2 garlic cloves, minced
3 boneless pork loin chops (about 18 oz. total)
6 thin slices prosciutto (about 2 oz.)
2 large eggs, lightly beaten with 2 tsp milk
1 cup plain dried bread crumbs
Mix parsley and garlic in small bowl. Flatten pork to 1/4-inch thickness. Top each piece of pork with a slice of prosciutto and sprinkle with parsley/garlic mixture. Roll and secure with toothpicks. Dip into egg mixture, then coat with bread crumbs. In skillet, heat approximately one inch of olive oil to 375 degrees and then fry pork rolls until cooked through (about 13 minutes), turning every few minutes.
Goat Cheese Mashed Potatoes
(from One Potato, Two Potato)
1 1/2 pounds russet potatoes, peeled and cut into chunks
4 TBSP butter, softened
4 oz. goat cheese, at room temperature
3/4 cup heavy cream (I prefer sour cream)
3 TBSP freshly chopped chives
salt and pepper, to taste
Boil potatoes in water seasoned by a pinch of coarse salt until potatoes are tender. Mash the potatoes. Cut the butter into pieces and beat in. Cut the goat cheese into bits and beat in. Pour in cream 1/4 cup at a time and stir until absorbed. Season with chives, salt, and pepper, and serve.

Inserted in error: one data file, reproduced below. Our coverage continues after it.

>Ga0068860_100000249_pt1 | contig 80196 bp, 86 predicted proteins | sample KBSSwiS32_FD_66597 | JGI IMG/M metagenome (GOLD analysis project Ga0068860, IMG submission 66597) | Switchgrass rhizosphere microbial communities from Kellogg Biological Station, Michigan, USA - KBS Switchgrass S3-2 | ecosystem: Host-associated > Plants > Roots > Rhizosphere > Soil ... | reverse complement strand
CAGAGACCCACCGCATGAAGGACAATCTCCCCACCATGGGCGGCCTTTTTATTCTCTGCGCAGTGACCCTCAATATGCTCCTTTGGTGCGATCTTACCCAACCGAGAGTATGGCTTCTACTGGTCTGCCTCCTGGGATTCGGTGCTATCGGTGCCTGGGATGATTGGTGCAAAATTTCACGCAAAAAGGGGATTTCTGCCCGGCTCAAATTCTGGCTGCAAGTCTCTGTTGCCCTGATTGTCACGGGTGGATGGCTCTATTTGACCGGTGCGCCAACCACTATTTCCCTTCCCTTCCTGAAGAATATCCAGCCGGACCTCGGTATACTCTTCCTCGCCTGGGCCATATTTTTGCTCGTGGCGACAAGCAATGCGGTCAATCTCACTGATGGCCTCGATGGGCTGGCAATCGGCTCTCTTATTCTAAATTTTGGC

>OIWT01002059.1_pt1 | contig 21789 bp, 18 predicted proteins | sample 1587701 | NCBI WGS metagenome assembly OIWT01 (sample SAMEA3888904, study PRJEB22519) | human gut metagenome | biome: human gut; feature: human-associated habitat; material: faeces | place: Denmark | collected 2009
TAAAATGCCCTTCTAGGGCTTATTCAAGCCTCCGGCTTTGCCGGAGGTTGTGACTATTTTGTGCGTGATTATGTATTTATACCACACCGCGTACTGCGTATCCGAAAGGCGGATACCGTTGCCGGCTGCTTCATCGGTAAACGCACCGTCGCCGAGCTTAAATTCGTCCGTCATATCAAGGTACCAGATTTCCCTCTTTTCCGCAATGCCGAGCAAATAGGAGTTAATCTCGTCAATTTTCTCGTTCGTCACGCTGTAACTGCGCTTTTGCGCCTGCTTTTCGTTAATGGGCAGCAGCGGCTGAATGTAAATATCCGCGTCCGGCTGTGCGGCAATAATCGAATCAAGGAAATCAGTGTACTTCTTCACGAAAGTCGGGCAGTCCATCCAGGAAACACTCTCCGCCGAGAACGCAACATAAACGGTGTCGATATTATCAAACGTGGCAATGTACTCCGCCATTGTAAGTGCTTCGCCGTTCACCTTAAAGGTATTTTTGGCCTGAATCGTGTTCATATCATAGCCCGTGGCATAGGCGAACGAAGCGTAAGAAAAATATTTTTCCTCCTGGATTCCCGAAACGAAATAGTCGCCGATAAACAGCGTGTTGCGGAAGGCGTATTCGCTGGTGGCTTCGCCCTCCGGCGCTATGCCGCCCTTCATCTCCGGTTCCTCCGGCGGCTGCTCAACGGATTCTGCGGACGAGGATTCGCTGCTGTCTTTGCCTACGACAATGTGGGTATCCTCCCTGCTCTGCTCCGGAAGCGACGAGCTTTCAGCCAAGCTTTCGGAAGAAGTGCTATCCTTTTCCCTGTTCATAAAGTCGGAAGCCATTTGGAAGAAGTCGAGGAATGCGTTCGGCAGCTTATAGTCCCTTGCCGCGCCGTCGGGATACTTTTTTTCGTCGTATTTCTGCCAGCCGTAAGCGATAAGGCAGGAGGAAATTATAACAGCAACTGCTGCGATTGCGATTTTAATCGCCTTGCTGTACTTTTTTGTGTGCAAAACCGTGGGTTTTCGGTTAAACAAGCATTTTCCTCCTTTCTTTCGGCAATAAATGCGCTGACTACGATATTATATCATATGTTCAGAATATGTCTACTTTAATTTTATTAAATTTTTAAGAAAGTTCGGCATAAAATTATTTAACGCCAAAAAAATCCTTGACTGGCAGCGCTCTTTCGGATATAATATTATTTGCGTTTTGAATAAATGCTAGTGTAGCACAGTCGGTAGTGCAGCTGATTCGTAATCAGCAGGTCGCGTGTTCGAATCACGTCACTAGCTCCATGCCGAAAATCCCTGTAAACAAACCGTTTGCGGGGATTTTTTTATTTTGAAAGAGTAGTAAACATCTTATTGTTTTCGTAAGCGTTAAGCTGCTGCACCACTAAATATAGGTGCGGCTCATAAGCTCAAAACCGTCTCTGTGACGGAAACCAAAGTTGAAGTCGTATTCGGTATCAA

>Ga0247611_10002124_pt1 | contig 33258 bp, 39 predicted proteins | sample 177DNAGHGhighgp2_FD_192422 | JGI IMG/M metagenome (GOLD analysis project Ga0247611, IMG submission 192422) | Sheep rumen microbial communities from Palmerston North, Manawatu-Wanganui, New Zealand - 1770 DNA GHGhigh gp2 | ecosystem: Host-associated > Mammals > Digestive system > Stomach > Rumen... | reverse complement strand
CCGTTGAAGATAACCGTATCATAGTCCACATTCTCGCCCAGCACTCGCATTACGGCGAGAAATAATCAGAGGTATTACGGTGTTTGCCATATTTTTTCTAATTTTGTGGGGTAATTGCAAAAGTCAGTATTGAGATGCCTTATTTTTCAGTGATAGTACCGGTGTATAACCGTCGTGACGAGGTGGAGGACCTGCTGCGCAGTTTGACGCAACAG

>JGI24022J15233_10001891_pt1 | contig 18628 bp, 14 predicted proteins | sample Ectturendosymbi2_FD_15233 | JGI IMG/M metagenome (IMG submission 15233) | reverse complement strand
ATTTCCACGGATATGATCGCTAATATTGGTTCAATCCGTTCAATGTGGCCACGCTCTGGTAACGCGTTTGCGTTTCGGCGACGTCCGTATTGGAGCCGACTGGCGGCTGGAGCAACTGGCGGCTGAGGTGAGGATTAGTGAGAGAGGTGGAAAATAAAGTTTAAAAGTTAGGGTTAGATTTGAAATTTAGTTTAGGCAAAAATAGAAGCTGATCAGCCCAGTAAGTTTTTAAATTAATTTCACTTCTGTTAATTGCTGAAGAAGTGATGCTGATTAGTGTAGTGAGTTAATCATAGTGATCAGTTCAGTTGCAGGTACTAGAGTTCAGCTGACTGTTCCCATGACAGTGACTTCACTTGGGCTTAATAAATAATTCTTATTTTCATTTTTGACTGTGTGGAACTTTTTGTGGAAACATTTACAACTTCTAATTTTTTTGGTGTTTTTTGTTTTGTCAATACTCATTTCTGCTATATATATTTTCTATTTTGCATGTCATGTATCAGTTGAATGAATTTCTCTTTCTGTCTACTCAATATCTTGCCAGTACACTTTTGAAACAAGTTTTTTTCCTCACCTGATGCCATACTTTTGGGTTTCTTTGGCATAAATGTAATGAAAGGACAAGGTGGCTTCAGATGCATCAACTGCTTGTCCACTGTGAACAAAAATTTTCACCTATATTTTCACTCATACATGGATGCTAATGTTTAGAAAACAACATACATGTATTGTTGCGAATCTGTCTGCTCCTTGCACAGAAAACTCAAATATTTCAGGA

With the leftover ribs taken care of, yesterday I decided that now it was time to take care of the leftover yogurt. My friend Michael was coming by for dinner, and he's pretty open to culinary experiments and my first attempt at a new recipe, so I pulled out my copy of The New Book of Middle Eastern Food, figuring they'd have something that would use up more of the yogurt (something just not commonly used in my house.....yet). They had quite a few recipes actually, but I settled on Yogurtlu Basti AKA Chicken with Spiced Yogurt. Of course there were a couple of unexpected adjustments....
Yogurtlu Basti Recipe (according to the book)
A Turkish dish... Serves 4
2 cups plain whole-milk yogurt
1 tsp ground cardamom (or crushed seeds)
1 1/2 inches fresh gingerroot, grated
1 large onion, chopped
2 TBSP olive oil
a 3 1/2 pound chicken, cut into quarters
salt and pepper
1/4 cup blanched almonds, toasted and chopped